The effect of s 67I is to reduce the standard of care for NSW Ambulance employees and honorary officers. They don’t need to provide ‘reasonable care’ they need only act in good faith. To act in good faith more than honest ineptitude is required – there must be ‘real attempt’ (Mid Density Developments Pty Limited v Rockdale Municipal Council  FCA 408) to provide care in the best interests of the patient but an error of judgment or a mistake that might amount to negligence will not lead to personal liability if it was made ‘in good faith’.
A person who wants to sue a NSW Ambulance paramedic or honorary officer then has a higher burden than a person who wants to sue someone who is not protected by s 67I or some equivalent. But who would want to sue the paramedic? They are unlikely to have the money or resources to meet any judgement. Any sensible plaintiff wants to sue the Ambulance Service of NSW that is, in turn, insured by the NSW Self Insurance Corporation (NSW Self Insurance Corporation Act 2004 (NSW)). The ambulance service is vicariously liable for its employees and honorary officers.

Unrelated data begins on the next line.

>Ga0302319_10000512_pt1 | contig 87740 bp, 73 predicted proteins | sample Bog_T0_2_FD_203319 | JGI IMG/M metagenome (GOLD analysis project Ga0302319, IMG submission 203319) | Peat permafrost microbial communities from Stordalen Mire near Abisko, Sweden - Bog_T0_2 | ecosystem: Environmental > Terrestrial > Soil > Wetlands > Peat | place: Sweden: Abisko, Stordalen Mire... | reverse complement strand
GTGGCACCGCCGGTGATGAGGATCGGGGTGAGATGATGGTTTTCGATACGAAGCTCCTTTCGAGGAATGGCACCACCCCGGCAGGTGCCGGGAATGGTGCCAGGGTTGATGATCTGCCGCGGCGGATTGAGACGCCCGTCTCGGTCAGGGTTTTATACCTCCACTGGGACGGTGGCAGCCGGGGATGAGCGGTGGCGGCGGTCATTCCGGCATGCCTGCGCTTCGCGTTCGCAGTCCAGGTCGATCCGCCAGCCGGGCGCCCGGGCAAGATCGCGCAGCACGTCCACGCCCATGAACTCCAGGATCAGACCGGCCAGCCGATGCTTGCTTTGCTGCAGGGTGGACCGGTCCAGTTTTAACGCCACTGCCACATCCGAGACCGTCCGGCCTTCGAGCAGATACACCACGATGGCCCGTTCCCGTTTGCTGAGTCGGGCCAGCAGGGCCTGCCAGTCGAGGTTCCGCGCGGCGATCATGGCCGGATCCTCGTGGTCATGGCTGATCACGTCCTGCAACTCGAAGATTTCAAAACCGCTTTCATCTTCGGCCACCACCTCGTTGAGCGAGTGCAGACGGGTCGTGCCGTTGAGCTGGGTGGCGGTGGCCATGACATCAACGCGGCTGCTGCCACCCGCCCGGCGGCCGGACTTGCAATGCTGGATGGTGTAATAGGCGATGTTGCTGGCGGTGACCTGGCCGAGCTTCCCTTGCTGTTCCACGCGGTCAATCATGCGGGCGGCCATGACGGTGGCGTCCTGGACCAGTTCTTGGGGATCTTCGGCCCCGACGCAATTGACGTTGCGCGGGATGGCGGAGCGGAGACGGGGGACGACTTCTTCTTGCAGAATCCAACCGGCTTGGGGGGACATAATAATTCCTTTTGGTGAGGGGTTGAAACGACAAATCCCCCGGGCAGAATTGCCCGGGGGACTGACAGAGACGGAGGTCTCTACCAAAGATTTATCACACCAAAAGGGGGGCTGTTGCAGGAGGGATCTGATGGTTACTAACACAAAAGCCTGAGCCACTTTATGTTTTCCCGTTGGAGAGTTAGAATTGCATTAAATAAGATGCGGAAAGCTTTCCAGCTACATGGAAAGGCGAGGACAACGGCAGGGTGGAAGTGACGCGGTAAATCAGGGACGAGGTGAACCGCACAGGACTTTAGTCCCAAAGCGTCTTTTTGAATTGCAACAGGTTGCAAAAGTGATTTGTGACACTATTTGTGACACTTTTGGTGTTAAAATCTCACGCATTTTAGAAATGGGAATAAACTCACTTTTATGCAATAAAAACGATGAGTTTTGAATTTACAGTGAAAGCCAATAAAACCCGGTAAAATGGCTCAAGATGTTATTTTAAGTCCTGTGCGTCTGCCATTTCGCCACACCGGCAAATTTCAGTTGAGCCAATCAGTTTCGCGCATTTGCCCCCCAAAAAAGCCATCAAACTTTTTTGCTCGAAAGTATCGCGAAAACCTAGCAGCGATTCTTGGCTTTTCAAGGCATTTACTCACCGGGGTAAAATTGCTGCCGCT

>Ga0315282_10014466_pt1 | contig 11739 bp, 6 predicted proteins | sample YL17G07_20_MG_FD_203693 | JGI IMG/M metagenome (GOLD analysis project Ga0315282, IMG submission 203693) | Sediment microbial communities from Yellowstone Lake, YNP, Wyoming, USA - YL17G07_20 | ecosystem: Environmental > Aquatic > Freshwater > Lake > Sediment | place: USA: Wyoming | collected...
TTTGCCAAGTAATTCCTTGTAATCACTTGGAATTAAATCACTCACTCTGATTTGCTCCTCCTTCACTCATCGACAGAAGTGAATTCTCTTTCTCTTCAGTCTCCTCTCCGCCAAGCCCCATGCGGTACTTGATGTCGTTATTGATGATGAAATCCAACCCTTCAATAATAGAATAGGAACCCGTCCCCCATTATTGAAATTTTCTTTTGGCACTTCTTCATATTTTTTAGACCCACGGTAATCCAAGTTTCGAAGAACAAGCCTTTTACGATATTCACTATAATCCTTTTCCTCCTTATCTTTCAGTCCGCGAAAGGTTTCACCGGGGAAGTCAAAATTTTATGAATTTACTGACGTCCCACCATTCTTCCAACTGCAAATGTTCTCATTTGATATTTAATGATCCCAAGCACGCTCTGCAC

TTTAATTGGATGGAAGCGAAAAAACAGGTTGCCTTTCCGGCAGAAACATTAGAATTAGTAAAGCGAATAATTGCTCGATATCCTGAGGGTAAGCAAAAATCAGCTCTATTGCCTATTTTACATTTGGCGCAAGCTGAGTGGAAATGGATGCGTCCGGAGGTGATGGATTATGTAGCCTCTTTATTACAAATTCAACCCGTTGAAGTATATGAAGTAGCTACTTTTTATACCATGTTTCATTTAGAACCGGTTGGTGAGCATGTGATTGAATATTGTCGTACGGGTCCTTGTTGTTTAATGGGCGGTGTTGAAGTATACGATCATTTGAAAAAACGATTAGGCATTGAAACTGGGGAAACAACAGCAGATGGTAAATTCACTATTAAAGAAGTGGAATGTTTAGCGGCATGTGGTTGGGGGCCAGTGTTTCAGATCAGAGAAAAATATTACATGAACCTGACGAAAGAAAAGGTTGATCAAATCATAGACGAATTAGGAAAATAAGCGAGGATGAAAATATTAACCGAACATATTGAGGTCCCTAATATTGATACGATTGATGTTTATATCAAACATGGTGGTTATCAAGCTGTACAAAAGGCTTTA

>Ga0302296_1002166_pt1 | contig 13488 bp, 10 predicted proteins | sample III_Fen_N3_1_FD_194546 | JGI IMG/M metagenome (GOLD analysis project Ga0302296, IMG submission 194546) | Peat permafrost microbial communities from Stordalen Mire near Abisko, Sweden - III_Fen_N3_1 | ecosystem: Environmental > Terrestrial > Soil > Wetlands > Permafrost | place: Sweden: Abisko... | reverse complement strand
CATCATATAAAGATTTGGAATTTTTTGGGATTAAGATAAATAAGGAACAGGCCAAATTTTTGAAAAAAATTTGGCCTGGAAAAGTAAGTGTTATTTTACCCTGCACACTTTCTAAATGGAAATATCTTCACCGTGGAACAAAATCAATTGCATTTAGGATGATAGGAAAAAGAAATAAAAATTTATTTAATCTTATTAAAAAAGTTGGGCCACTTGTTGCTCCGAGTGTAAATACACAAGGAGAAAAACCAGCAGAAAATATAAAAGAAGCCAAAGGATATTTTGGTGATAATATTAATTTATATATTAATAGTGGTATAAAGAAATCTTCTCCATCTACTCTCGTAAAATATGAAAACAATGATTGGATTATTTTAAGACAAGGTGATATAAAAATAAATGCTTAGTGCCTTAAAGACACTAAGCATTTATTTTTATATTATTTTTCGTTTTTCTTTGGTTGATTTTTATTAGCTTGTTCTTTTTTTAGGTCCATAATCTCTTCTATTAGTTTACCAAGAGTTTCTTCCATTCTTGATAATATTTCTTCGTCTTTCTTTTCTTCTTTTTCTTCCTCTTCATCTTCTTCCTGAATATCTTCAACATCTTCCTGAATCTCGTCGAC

Apart from being vicariously liable for the default of its staff, the ambulance service also owes its own obligation to ensure that patients receive reasonable care. The ambulance service is negligent if its staff are negligent or if it fails to train, supervise or equip them as a ‘reasonable’ ambulance service would. The situation for an injured patient is shown in the diagram below.
- If the plaintiff can prove the paramedic was negligent, the ambulance service will be vicariously liable. The ambulance service is insured and the insurance corporation will pay the damages.
- If the plaintiff can prove the ambulance service was negligent, the ambulance service is insured and the insurance corporation will pay the damages.